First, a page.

Opinion: Carolina Beat

Is Learning Better With A Box?

RALEIGH — In the field of K-12 innovation, the digital device dominates. An increasing number of school districts nationwide are leveraging electronic platforms to deliver educational content to students.

No child is too young for screen-based instruction: Districts in states from Maine to South Carolina to California now give iPads to kindergartners, claiming the tablets boost literacy and technology skills.

As we race toward technology immersion from age 5 on, what will be the impact on students? Will schools churn out unprecedented numbers of 21st-century learners who think critically, collaborate effectively, and perform proficiently on standardized tests? Or will we discover that all of that swiping, scanning, and searching wasn’t real learning after all?

A close look at the evidence ought to dampen our digital ardor.

Most of the truly rigorous research to date addressing digital learning doesn’t even pertain to K-12 students. A 2010 research meta-analysis from the U.S. Department of Education of 1,000-plus studies conducted between 1996 and 2008 found that only five both evaluated K-12 students and were sufficiently rigorous to merit inclusion.

Overall, the meta-analysis makes a strong case for e-learning for older students: Blended instruction (incorporating both face-to-face and online instruction) led to better student outcomes than either approach used exclusively. But these students were drawn almost entirely from higher education or training contexts, causing researchers to urge, “Caution is required in generalizing to the K-12 population.”

How effective are wildly popular one-to-one computing initiatives, in which every student is given a device for in-school and at-home learning? Hard evidence that justifies school districts’ considerable cash outlays for individual student laptops or tablets is scant.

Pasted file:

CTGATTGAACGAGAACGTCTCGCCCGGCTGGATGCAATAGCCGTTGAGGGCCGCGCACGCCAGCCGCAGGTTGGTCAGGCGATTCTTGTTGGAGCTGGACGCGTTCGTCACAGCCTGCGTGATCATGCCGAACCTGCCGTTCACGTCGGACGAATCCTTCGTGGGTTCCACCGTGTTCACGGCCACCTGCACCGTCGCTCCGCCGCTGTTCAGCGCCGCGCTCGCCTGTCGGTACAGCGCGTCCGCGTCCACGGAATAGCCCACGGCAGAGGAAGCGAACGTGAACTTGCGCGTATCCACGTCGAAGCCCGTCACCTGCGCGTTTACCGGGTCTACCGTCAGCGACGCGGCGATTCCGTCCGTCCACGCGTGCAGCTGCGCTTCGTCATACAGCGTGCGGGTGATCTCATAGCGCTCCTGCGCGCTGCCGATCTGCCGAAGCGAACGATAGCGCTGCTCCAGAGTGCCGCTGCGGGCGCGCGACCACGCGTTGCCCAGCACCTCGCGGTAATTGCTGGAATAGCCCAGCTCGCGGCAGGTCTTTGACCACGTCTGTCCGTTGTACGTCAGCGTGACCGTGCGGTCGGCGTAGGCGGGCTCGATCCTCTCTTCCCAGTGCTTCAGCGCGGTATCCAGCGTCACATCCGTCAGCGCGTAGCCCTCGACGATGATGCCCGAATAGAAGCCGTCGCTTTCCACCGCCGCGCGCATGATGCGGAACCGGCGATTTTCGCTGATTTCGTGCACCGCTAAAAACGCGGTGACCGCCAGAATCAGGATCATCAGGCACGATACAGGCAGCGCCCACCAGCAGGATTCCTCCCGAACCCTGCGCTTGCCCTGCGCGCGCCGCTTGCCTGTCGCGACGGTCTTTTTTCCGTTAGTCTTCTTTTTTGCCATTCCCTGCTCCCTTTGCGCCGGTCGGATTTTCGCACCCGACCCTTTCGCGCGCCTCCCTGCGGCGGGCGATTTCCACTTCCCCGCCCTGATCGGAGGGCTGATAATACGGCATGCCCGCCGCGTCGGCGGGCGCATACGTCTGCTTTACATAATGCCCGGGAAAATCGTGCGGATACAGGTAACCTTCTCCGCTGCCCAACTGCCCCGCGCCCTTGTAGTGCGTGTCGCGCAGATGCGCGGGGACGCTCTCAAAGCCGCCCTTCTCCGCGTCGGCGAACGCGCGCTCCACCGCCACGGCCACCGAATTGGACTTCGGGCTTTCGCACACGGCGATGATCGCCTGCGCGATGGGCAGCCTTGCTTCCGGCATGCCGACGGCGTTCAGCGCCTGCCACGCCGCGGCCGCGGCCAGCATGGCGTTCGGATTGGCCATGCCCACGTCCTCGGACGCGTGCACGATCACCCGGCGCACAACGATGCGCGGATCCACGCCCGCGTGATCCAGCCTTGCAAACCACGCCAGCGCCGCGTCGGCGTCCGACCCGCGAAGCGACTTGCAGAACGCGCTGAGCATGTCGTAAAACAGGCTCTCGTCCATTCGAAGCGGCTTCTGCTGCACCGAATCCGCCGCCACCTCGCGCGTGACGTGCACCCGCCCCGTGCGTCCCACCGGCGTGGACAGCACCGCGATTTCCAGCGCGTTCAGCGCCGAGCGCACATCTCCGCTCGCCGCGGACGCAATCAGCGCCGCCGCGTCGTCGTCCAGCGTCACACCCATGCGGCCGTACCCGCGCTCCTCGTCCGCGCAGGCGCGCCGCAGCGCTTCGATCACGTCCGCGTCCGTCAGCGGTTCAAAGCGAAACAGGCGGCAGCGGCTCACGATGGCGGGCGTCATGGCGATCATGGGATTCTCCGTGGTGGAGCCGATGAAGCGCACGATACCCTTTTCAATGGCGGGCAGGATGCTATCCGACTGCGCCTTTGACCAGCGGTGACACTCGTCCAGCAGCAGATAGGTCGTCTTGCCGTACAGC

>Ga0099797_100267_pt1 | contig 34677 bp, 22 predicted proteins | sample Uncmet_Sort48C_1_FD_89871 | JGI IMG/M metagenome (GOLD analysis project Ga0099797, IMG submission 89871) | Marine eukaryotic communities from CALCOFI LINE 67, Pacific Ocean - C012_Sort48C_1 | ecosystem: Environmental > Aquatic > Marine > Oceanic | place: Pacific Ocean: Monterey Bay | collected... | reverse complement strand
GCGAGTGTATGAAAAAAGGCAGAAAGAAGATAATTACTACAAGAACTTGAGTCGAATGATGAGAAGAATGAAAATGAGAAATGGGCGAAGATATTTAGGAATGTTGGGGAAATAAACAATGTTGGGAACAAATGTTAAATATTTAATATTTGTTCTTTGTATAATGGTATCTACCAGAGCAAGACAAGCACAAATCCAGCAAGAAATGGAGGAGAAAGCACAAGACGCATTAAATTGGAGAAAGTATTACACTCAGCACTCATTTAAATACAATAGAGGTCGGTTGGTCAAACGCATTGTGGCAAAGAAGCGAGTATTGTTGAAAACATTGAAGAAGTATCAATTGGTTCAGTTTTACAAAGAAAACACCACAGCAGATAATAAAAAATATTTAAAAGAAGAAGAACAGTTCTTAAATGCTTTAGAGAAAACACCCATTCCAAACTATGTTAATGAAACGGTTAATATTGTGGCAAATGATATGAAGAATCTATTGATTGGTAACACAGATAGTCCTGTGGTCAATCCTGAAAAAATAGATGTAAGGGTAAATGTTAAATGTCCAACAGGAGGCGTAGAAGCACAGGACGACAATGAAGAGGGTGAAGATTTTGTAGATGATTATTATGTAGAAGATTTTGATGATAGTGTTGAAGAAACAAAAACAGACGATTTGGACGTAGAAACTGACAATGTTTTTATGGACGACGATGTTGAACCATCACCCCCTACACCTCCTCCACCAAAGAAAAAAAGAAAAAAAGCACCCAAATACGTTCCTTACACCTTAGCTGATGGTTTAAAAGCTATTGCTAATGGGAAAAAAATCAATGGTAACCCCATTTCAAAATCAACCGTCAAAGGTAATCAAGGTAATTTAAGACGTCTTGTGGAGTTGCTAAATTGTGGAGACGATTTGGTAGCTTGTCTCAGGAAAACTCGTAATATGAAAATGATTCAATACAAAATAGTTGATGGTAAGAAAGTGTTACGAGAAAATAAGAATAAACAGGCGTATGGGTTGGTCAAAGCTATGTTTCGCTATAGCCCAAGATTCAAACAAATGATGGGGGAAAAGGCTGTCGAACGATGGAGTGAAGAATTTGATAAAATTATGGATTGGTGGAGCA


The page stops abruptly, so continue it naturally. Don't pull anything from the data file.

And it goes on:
Though participants say the devices ramp up student engagement, motivation, and collaboration, objective data from standardized tests show IT saturation has no consistent positive impact on achievement.

Proponents of one-to-one computing suggest test scores do not reflect the full spectrum of benefits. That may be, but such a claim could be made of virtually any education reform. Let’s be clear: Student achievement as measured by standardized assessments is, and will remain, the holy grail of real reform.

As we evaluate one-to-one initiatives, we also ought to consider the trajectory of child development. While workers and older students clearly need technological competencies, do elementary school kids?

Such skills are remarkably easy to acquire, as psychologist Aric Sigman noted in a 2010 presentation to the European Parliament’s Quality of Childhood Group. Primate research from Tulane University has shown that even monkeys can be trained on computers to solve problems using a touchscreen.

What about the health effects of screen saturation? Research documenting the negative impact of excessive screen time on child health is mounting. A 2012 Japanese study of more than 2,000 elementary and middle school children found that more than three hours daily with IT devices including computers may cause sleep problems.

Still other studies link sustained screen exposure from computers and other devices to attention and behavioral issues. Even among young adults, 2012 research from the University of Gothenburg’s Institute of Medicine in Sweden found an association between high computer use (more than four hours daily) and poorer mental health outcomes.

We conduct a grand experiment when we saturate young children with screens. And for what? Kids don’t perform any better. Obviously, technology has its place in 21st-century classrooms. But there’s no evidence supporting total immersion.

Of districts’ stampede to provide schoolchildren with the latest devices, Stanford University professor emeritus Larry Cuban has written, “The research pantry is nearly empty.” For young children, learning isn’t better with a box.

Kristen Blair is a North Carolina Education Alliance fellow.